– Non-default windows don’t have status bar or OSD and only have name of monitor in title bar.
– Video port device’s window opens immediately at startup, RTG board’s window open when board’s output is enabled with valid display configuration for the first time.

New debugger features:

Minimal Macrosystem Casablanca “emulation”
Supports Casablanca ROM images, none of Casablanca special IO address spaces supported. It is has very unknown custom hardware.
If you want to help with debugging/reverse-engineering Casablanca internals using emulation:
– Set correct ROM, either original 2x512k 1:1 ROM images (ROM scanner supported) or 1x1024M manually merged and byteswapped. (Don’t ask me, they contain KS modules, in scrambled format.) If rom starts with “00 00 00 00 00 00 00 18 44 52 42 52 00 01 00 06 ……..DRBR….” = correct merged and byteswapped image.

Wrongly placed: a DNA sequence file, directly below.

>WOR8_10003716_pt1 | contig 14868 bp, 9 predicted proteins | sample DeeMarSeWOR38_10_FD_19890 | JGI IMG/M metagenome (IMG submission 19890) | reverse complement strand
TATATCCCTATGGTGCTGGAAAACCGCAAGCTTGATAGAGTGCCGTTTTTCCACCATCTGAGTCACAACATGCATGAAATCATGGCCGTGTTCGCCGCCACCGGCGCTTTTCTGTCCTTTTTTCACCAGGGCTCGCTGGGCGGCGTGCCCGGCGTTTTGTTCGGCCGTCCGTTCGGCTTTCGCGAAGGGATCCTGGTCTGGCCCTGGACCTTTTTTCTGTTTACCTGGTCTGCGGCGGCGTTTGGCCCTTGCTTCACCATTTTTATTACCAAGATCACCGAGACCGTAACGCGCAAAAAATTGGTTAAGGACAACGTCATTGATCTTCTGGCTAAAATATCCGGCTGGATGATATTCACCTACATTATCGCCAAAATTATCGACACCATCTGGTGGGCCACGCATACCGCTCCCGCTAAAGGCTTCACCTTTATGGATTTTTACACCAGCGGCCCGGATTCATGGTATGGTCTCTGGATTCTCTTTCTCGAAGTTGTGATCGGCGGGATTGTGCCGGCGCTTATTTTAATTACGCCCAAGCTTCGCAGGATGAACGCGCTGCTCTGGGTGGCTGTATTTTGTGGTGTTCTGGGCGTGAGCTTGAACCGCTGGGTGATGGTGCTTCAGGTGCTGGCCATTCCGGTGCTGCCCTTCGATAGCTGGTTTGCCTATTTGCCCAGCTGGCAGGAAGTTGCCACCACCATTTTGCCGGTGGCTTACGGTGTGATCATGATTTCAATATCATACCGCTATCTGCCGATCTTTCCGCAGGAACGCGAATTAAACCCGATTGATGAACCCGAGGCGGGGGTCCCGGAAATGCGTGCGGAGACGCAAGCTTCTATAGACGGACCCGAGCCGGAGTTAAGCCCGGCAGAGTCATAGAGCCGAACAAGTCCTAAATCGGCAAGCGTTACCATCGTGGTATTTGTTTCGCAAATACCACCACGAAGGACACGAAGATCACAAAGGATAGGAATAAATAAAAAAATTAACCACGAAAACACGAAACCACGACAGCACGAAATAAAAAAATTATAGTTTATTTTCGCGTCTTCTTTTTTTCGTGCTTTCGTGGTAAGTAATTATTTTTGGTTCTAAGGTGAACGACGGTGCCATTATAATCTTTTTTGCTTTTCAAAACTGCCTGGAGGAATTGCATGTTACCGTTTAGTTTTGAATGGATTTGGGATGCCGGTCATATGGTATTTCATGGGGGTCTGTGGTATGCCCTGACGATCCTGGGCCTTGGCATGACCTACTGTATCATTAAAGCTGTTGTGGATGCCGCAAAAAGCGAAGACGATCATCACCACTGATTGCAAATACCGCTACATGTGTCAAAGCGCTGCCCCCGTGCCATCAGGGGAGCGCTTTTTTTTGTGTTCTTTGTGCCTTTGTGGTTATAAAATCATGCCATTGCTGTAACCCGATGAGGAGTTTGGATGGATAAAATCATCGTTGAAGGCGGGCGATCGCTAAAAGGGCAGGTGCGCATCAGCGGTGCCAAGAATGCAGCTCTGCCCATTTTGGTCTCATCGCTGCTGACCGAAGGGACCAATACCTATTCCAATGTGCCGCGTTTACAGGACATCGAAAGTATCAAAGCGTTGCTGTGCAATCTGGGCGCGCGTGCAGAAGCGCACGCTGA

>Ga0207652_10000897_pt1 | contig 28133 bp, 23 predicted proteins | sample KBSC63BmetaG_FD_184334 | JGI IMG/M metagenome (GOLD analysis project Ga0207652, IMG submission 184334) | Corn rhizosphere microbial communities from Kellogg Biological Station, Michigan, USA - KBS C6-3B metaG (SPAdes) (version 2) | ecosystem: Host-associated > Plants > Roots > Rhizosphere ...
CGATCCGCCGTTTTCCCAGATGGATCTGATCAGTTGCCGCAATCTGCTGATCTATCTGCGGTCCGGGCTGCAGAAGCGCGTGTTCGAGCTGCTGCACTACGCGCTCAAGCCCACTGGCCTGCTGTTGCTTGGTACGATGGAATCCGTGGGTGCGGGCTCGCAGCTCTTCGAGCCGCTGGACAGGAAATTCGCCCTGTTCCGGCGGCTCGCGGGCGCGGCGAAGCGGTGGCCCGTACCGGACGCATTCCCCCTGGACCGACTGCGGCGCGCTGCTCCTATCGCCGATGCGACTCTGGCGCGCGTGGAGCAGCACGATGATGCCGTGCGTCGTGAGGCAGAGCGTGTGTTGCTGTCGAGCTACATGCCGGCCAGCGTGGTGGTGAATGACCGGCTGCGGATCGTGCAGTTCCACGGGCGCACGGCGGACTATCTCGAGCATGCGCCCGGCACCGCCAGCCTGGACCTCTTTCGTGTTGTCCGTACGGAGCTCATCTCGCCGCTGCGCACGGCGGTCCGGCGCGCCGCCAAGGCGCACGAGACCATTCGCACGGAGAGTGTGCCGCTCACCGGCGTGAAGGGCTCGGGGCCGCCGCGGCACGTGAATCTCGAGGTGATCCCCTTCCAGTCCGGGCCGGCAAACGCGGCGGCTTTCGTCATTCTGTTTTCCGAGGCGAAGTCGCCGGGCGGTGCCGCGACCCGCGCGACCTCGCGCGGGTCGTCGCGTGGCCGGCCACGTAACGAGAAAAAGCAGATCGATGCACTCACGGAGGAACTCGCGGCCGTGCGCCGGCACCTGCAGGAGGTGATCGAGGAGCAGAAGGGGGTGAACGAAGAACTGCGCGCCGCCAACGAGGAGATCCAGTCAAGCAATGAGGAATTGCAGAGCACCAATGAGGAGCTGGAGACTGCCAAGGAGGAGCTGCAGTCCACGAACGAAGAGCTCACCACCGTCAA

– CPU must be set to 68060 (MMU bus error handler assumes PC always points to faulting instruction, 68040 documentation says it isn’t guaranteed)
– MMU emulation must be enabled.
– Chipset extra must be set to Casablanca.
– Other chipset options don’t matter.
– RAM must be set manually: Select Z3 Fast #1, set size (32M/64M), tick “Manual configuration”, set Address range start = 40000000. (End address is set automatically). Casablanca RAM uses Z3 space but does not use autoconfig.
– Log window should be enabled.
It “works” if you see lots of casablanca io access log messages, including MMU enable message. (MMU: TC=109dc enabled=0 page8k=0 PC=00000106). Finally it gets in infinite loop with exec partially initialized.